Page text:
Senate debates

Wednesday, 19 March 2014

Regulations and Determinations

Aboriginal Land Rights (Northern Territory) Amendment (Delegation) Regulation 2013; Disallowance

6:26 pm

Photo of Nick XenophonNick Xenophon (SA, Independent) Share this | Hansard source

Can I indicate that I take a contrary position. I will not support the disallowance. I have listened very carefully to what the contributors have put in relation to this debate, and I note particularly the comments made by Senator Siewert in relation to looking at alternative approaches. I have approached this issue by looking at some of the procedural aspects of the regulations, which I thought had some merit, but I do acknowledge the contributions made by other senators.

The Northern Territory Land Rights Act already includes specific provisions that enable an Aboriginal corporation to apply to a land council to request a delegation of some of the council's powers. What these regulations do is introduce a specific process and a time line for these applications. I have heard the criticisms about that time line, which I will address shortly. However, without these regulations, the provisions in the act cannot be practically effective, because if there is no time frame specified to deal with a request for delegation then arguably they are meaningless.

I note that these regulations do not change the intent or application of the act. They, as I understand it from the government's point of view, improve its mechanics. If there is to be a debate about the intent of the legislation—what was passed by the Howard government—then so be it, but I am looking at the way that the mechanics of these regulations work. The regulations themselves make provisions for the type of information that corporations should provide and that land councils should consider so that due diligence takes place. The regulations also place a three-month time limit for considering applications, which I note has been heavily criticised, but, importantly, the regulations allow councils to apply for an extension on this limit.

I think part of this debate seems to centre around whether the delegation of powers should exist in the first place. I think that, in appropriate circumstances, there ought to be a delegation. Where there is an adequate organisational capability or when there is a majority of voice in a corporation then there should be a capacity for councils to delegate. This can provide traditional owners with greater control and autonomy over their land and the ability to maximise the economic benefit from it. But this is not what this debate is about today. The provisions for delegation exist in the bill and, as such, should be operating properly. I believe these regulations achieve that aim. In the absence of these regulations, the provision is meaningless.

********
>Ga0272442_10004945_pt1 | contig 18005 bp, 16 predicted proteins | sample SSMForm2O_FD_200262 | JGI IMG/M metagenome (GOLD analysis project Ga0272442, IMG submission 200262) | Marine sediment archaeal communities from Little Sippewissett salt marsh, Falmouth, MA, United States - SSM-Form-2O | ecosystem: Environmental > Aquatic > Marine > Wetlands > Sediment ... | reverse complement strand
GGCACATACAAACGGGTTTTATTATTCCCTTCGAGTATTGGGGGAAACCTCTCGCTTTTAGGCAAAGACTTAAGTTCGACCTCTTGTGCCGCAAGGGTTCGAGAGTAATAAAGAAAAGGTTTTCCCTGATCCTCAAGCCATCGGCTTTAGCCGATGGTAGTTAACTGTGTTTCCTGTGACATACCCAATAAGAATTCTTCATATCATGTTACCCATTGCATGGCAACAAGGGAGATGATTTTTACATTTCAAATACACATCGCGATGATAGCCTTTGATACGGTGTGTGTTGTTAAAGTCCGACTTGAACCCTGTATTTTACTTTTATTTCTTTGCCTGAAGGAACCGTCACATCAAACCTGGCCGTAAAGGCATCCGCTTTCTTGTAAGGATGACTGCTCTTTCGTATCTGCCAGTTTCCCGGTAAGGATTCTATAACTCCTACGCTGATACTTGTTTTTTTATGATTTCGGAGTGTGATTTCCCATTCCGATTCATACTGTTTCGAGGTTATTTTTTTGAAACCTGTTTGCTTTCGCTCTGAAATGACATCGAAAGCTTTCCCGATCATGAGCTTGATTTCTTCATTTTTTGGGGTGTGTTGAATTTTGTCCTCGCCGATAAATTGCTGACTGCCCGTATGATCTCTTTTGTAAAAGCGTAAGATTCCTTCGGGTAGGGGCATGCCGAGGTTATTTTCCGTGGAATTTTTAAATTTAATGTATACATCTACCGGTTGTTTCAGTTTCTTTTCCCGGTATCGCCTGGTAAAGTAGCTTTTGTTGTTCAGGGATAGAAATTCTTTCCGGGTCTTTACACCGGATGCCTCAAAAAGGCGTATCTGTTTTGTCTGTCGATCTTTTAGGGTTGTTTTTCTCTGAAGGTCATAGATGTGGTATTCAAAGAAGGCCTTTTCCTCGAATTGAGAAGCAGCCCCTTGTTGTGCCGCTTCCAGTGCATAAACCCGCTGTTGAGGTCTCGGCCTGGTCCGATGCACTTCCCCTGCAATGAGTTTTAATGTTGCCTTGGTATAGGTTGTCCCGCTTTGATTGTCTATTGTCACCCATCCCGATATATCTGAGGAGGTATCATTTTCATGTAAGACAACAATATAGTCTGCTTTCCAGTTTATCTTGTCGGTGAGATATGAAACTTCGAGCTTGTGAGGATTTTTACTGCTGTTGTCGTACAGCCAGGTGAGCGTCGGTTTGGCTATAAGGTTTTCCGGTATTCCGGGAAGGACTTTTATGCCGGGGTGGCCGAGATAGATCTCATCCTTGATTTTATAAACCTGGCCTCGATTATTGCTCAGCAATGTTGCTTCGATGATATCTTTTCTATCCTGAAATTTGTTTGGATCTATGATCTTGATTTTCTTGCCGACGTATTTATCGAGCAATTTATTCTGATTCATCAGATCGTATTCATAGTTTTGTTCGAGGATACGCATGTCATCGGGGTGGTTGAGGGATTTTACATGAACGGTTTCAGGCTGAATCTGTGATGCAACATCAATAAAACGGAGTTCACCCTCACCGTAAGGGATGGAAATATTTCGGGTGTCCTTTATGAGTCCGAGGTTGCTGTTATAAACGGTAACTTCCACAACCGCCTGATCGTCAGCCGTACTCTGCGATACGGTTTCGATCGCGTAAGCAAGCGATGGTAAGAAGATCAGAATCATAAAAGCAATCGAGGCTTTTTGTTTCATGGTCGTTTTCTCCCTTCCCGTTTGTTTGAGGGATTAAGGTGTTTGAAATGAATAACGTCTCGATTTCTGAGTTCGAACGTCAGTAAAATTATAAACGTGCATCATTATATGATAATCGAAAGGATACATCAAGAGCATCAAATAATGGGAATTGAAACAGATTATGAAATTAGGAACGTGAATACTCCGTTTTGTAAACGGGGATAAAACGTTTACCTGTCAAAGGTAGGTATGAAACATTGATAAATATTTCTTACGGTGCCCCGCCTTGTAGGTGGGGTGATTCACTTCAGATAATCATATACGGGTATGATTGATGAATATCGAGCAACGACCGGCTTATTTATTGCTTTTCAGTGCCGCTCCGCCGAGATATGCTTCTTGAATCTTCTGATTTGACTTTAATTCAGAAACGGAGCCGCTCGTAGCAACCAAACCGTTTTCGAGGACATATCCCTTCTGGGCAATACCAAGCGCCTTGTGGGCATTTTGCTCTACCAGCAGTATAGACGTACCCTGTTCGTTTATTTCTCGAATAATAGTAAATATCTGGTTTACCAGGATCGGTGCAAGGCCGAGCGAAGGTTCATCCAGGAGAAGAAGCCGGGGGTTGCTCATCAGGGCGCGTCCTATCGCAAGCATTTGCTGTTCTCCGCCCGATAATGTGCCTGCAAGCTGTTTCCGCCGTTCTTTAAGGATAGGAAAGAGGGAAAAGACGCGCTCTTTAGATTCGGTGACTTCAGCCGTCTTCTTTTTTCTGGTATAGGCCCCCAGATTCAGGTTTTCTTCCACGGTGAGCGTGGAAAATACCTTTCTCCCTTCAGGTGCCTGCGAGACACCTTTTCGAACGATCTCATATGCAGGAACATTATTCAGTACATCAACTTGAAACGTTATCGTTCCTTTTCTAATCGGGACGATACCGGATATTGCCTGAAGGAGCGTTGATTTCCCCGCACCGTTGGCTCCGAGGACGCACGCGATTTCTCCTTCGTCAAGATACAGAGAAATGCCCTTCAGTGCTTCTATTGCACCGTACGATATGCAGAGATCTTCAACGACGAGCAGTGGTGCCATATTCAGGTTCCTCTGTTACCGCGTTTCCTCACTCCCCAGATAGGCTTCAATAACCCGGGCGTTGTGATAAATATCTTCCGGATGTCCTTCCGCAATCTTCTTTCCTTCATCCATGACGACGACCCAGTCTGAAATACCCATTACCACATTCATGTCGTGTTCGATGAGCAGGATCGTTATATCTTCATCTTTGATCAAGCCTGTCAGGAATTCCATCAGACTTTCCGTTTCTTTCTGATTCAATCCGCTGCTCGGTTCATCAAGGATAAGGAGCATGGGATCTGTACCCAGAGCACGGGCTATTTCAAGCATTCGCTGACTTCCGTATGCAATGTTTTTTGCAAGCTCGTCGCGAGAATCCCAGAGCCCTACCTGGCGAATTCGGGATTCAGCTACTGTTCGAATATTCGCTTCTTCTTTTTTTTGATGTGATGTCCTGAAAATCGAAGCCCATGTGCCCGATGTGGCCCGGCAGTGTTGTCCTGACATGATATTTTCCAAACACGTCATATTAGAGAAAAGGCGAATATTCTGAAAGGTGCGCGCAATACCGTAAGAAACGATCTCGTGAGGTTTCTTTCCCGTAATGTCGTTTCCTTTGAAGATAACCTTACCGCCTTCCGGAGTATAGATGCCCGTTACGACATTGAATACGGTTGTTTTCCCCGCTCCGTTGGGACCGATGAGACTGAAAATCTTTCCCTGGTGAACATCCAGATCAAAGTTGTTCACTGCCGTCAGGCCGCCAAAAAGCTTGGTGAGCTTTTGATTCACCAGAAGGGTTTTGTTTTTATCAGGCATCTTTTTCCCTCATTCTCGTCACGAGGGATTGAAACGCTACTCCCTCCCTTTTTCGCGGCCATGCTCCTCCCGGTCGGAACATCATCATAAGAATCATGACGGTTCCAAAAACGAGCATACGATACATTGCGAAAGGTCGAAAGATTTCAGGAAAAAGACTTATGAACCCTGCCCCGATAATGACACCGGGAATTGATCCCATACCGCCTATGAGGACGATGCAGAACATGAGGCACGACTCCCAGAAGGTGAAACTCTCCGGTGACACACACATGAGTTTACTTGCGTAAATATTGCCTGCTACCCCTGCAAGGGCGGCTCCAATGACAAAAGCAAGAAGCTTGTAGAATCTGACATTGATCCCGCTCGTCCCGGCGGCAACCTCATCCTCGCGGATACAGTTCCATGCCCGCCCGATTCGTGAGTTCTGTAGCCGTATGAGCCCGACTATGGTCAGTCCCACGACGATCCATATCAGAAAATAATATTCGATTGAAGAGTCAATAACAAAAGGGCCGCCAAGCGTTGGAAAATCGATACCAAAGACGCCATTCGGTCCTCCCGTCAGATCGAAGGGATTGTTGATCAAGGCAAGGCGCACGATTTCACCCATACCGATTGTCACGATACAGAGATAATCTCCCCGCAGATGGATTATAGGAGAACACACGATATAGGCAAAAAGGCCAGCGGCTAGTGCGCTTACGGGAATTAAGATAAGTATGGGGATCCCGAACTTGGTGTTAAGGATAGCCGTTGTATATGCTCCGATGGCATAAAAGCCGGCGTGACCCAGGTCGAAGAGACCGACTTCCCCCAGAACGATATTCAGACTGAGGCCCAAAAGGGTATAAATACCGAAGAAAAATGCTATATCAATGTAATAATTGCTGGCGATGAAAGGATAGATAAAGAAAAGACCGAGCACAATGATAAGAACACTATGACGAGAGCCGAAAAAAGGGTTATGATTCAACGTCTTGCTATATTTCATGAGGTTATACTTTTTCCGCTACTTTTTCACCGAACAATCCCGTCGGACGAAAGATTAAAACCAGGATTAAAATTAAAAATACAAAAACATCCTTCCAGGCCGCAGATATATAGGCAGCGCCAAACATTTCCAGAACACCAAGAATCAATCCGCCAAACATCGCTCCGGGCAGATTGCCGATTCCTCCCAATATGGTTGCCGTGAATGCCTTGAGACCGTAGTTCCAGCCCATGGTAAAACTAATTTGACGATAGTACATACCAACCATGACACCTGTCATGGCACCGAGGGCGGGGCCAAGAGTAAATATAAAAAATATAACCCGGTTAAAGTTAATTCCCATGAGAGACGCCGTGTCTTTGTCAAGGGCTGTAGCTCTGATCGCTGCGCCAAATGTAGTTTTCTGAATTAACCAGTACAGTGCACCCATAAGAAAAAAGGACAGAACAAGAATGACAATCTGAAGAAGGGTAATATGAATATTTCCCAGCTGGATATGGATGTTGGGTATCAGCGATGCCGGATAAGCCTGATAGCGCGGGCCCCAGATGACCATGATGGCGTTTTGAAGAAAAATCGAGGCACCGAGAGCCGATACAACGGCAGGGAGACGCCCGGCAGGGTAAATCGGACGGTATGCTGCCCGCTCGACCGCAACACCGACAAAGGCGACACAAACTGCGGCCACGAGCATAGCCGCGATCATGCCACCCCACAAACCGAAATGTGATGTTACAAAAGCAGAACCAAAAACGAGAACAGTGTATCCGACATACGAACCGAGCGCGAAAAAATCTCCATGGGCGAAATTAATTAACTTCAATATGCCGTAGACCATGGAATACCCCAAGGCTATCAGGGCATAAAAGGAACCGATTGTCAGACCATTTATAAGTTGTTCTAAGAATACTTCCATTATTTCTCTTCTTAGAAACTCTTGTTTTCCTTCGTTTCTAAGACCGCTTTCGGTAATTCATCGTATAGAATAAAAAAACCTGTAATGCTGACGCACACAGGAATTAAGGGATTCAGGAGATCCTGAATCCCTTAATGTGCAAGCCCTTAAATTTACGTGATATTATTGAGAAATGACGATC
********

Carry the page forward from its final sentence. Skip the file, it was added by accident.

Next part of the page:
I note the position of the opposition and the Greens, and I respect that, but I believe that the current situation allows applications to remain in limbo indefinitely. I do not think that is desirable. I think some would say that it is pointless and, I am sure, distressing for those members of the corporation who have made the application. When I received a briefing from the minister in relation to this just a couple of days ago he said that there was an application from the Mangarayi Aboriginal Corporation—I have probably pronounced that wrongly and I apologise—to the Northern Land Council back in 2010 that has still not been decided on. So, if no decision is made, then there are no avenues of appeal. Instead, the corporations will have to go through an expensive and lengthy legal battle to even get a decision to appeal—via, as I understand it, a lengthy and costly judicial review process—and I do not think that is desirable.

I see this as being about procedural fairness, although I support the broader issues behind it. I am encouraged by Senator Siewert's comments that the Australian Greens will look at dealing with some of the issues that have been raised by the minister, and I think that might provide a middle ground or a way forward in relation to that. But, on balance, I am not convinced to support this disallowance.


No comments